“Reporter banne ke liye aapke media mein link hone chahiye, press clubs ke logon mein uth baith aur state heads ko convince karne ke liye ads honi chahiye. (To become a reporter, one needs to have media links, know press club members, and ads to convince the state heads of channels),” Shakya says. But, Patel points out, if you are a learner, and you don’t have upper-caste privileges, it’s hard to survive.

Pawan Patel shows his video report sitting in Indian Coffee House, Prayagraj | Jyoti Yadav/ThePrint

Pramod Jha from Mainpuri, who is an ex-Navy man, disagrees: “Unless there is a study, one can’t establish this.”

Stringers are divided over caste identity, but the question of female participation is largely ignored. It’s a boys’ club. In districts like Prayagraj, Ayodhya and Meerut, the male journalists could only name one or two female stringers. Mostly, women reporters from state capitals and Delhi travel for special stories.

Narendra Pratap, a reporter with Bharat Samachar, explains that men have an advantage because this field requires a lot of “bhag daud (running about)”.

“If you ask me for a male stringer, I will have 15 names on my fingertips in any district, but I will have to think hard if you ask me about a female stringer,” Pratap says.


Also read: News hunters or ad-getters? The insecure world of rural stringers in media


Survival of the risk-taking

Stringers have broken some of the biggest stories in India in recent years. Many national stories on crime against women in UP were first reported by stringers. In her book The Good Girls: An Ordinary Killing, Sonia Faleiro writes about how the dead bodies of the two girls in the 2014 Badaun gangrape incident were spotted by a local stringer, and then the input was sent to a national TV channel. Narendra Pratap was a stringer with ETV in 2016 when he broke the story of the Bulandshahr gang rape of a mother-daughter duo on a highway. The story became a national issue and was covered by every media house. This has been the pattern in the 2020 Hathras rape and murder case too. Before it hit the headlines nationally, local stringers were in on the story since day one.

But pay and credit still elude risk-taking stringers.

Hum to bas duad lete hain, jab tak himmat hai, karte rahenge (Till we have courage, we will hustle),” Shanker Sriwastava says.

Afaq Ali Khan, who has a master’s degree in Sociology from Chitrakoot University, barely gets Rs 300-400 for a video story and the payment is not regular.

“We get paid maybe in six months or a year,” he tells ThePrint as he leads a pack of 15 stringers at the tapri outside the collectorate in Mainpuri. “But we spend a lot of money on getting I-cards from digital platforms, mikes and letters.”

It’s turning out to be a lucrative business for many waiting to mislead these journalists.

Patel, along with two other stringers, went to meet the editor of a channel in 2018. He promised them letterheads, IDs and mikes with logos in exchange for Rs 30,000. They only got the letterhead.

The other way of hiring stringers is by seeing who can bring ads to the media house.

“If you can bring advertisements on Holi, Diwali and Republic Day, etc, from MLAs or MPs, then you can get the post of a stinger or a reporter,” Afaq Ali Khan explains.

He would bring ads worth Rs 20-30,000 from colleges and MLAs for media houses before Covid hit the nation. Now, he says, no one wants to pay more than Rs 5,000 for an advertisement.

A media house in Mainpuri district | Jyoti Yadav/ThePrint


Also read: More Indian journalists prefer to tweet than go on the field to report — it suits the govt


Awaiting their big byline 

Most of the stringers we talked to don’t remember the big story of their lives.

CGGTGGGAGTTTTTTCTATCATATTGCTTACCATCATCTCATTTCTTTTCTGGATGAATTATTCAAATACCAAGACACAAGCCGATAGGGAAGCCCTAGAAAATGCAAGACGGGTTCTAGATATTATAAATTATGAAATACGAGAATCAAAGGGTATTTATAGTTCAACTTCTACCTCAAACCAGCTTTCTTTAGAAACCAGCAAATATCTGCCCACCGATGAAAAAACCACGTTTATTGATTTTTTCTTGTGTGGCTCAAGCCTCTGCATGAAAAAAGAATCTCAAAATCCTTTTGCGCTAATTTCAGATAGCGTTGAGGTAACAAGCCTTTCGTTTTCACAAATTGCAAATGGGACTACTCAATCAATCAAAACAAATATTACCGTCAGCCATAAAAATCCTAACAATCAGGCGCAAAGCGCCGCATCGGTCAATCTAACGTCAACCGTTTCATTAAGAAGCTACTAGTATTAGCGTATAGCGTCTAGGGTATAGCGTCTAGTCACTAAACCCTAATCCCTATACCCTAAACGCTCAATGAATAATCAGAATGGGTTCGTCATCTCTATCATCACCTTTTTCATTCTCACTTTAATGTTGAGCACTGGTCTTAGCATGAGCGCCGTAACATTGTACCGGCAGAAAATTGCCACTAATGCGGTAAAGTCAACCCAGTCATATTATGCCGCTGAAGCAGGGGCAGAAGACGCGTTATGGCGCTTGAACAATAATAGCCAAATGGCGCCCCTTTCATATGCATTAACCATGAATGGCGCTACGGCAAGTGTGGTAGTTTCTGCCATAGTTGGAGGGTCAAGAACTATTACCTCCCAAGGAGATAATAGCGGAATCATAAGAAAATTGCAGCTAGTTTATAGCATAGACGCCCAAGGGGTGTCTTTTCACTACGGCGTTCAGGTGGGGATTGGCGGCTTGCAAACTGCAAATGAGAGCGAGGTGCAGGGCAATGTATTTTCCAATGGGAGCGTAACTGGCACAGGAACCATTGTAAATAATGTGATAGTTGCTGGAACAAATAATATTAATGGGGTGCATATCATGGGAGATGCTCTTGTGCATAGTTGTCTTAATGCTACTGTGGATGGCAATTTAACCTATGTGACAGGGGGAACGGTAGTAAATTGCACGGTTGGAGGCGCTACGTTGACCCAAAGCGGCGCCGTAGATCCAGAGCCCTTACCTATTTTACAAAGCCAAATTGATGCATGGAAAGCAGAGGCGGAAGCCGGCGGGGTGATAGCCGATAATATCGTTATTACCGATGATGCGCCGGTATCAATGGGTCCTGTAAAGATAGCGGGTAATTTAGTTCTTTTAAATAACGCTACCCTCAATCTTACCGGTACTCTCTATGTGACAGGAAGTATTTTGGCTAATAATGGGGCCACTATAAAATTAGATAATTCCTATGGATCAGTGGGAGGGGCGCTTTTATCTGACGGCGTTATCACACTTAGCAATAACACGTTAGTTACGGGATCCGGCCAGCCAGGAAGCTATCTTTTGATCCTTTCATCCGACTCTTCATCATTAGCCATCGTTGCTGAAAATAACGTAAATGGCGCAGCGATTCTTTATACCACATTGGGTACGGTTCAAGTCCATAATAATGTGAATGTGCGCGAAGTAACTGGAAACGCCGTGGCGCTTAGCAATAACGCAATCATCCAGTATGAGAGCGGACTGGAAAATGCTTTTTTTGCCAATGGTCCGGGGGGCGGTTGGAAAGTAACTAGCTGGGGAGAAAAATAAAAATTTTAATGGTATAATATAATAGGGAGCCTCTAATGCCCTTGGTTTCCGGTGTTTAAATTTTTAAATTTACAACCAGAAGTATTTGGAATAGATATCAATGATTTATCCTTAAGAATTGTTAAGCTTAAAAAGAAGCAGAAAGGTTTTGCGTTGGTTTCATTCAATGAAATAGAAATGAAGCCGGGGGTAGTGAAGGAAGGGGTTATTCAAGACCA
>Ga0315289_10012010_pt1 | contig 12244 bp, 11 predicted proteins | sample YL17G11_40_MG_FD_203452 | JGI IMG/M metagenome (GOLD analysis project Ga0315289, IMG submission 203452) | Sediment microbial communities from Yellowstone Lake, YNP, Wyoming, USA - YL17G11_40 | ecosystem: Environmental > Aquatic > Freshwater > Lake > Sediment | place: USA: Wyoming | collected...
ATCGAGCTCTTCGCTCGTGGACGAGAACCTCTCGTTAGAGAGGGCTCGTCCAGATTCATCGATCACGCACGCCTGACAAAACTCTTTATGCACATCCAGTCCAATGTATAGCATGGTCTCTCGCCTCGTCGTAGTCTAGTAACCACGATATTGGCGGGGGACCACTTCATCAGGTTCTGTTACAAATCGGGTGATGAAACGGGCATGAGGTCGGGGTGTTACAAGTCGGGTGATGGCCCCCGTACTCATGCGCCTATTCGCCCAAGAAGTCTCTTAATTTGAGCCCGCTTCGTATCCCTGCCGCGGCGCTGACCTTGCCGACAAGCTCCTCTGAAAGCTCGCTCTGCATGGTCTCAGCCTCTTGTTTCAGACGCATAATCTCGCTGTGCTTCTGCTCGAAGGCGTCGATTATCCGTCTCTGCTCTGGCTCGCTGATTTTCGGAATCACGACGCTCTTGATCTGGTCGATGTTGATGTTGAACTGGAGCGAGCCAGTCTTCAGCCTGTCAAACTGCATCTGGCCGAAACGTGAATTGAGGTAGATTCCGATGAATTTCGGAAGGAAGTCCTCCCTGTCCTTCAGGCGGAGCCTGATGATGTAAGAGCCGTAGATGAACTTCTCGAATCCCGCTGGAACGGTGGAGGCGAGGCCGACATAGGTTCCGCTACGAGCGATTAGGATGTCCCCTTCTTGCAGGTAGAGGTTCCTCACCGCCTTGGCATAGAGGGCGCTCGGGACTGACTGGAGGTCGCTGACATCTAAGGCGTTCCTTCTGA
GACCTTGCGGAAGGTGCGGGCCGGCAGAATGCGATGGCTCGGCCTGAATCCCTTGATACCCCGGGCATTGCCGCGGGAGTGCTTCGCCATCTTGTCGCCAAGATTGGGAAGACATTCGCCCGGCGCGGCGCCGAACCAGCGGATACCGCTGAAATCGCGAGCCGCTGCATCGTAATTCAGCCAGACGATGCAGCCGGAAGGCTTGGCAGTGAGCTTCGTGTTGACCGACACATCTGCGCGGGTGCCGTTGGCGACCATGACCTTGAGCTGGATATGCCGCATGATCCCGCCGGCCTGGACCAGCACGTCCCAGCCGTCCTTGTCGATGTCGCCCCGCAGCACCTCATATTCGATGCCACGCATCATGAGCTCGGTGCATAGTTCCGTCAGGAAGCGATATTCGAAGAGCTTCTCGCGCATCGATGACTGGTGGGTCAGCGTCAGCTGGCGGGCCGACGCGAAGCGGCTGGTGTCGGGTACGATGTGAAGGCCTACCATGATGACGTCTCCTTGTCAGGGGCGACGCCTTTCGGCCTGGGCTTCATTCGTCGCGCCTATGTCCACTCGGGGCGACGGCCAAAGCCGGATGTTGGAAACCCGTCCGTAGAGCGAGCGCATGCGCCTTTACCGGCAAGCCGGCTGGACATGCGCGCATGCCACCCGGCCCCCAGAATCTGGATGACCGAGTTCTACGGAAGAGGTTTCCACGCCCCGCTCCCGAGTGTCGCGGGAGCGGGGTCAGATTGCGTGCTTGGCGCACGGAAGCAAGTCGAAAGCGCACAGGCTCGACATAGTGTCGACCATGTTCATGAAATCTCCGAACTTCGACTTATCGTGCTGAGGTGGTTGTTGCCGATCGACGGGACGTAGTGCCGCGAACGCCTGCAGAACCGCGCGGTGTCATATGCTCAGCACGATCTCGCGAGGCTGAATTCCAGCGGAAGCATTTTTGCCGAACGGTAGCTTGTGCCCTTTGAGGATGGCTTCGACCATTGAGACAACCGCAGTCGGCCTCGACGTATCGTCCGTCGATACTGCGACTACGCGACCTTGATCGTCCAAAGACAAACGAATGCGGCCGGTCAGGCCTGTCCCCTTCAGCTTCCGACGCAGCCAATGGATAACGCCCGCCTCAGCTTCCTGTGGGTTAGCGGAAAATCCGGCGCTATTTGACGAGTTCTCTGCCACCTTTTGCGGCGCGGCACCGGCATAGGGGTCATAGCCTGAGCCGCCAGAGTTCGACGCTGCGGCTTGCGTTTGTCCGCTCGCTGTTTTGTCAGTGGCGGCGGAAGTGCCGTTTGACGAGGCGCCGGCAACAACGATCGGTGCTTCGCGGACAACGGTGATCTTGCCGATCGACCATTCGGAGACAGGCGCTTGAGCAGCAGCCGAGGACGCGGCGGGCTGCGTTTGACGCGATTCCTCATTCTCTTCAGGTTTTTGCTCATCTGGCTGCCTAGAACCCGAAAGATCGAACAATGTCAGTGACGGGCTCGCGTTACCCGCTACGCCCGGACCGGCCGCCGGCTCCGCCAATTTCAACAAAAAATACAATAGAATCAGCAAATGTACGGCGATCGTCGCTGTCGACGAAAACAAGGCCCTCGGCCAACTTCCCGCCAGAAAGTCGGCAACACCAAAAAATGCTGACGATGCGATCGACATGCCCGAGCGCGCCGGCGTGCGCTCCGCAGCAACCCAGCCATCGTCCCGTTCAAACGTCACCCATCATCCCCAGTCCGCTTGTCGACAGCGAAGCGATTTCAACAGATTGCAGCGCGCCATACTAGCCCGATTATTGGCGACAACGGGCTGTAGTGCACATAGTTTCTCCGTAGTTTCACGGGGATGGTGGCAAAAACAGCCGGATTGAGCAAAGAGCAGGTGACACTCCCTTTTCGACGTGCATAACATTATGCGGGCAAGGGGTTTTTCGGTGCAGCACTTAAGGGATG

“One of my social stories about a house on illegal land went viral on an app. I think that was the biggest story,” Patel from Prayagraj says.

Back in the Mainpuri group, none among the 15 stringers thought their big story has been published yet.

“During the second wave, district reporters did not step outside. We all relied on Shanker’s footage from Covid wards and crematoriums,” Azad says. Most acclaimed district reporters send their dispatches based on the footage from stringers like Shanker Sriwastava. Yet, they don’t get entry passes to cover big or VIP events because they are not registered.

Rohit Sanwal, an editor with ABP Ganga, highlighted the role of a stringer in news.

“Stringer news channel ki ek zaroori kadi hoti hai (stringers are important links for news channels),” he says. “But they are not salaried employees, they are paid per story.”

Elections are when stringers are truly noticed. They sniff out the real story and direction of the wind.

“During elections, they need a letter from the district election officer to cover poll/counting. That is when the media houses send a list of stringers. The only time they are listed somewhere is election time,” says Pulkit Khare, District Magistrate of Pilibhit. He adds that only bureau chiefs and big reporters get access to the district administration.

Diary of a stringer

Shanker Sriwastava’s wife passed away a decade ago. Two of his daughters are married now. His sons work as technicians. When he joined this field of work, he had to buy a Panasonic camera for Rs 22,000. He would report as well as do wedding photography for financial support. Now, the camera is of no use to him in a digital world. His elder son has given his Redmi smartphone to Sriwastava so he can carry on.

Shanker Sriwastava with his bike | Jyoti Yadav/ThePrint
Shanker Sriwastava with his bike | Jyoti Yadav/ThePrint

Sriwastava’s days are mostly spent recording footage and forwarding it to every district journalists’ group. He leaves for the field around 10 am and returns home late evening.

Lagaav hai to kar rahe hain. Corona ke dauran bhi hum har ward mein gaye, har shamshan mein gaye (We are attached to the profession, so we are doing it. During coronavirus pandemic, we went to each ward and crematorium),” he says.

Pawan Patel’s 26-year-old wife Meenu Patel finds it difficult to manage everything on her own.

“We have a two-year-old daughter. Sometimes, he is out for two days, and I wonder if he has had food or not. But it feels nice when people refer to me as ‘Reporter ki wife’ and ask for favours. We as a family don’t ask for anything extra because my husband does not get paid for that,” she says.

Like Nawazuddin Siddique’s character Rajesh in Peepli Live, most small-town stringers are still waiting for their big break, even as many call them the real journalists of India.

(Edited by Neera Majumdar)